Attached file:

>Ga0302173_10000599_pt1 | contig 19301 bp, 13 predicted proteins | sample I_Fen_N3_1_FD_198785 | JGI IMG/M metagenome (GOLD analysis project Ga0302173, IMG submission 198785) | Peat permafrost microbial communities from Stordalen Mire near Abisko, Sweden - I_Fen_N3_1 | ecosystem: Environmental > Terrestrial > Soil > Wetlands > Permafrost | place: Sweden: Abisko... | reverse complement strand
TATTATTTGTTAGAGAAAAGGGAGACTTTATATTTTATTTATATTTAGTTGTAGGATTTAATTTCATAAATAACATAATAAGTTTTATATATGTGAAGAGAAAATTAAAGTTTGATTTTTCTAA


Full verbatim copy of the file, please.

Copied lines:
>Ga0302173_10000599_pt1 | contig 19301 bp, 13 predicted proteins | sample I_Fen_N3_1_FD_198785 | JGI IMG/M metagenome (GOLD analysis project Ga0302173, IMG submission 198785) | Peat permafrost microbial communities from Stordalen Mire near Abisko, Sweden - I_Fen_N3_1 | ecosystem: Environmental > Terrestrial > Soil > Wetlands > Permafrost | place: Sweden: Abisko... | reverse complement strand
TATTATTTGTTAGAGAAAAGGGAGACTTTATATTTTATTTATATTTAGTTGTAGGATTTAATTTCATAAATAACATAATAAGTTTTATATATGTGAAGAGAAAATTAAAGTTTGATTTTTCTAA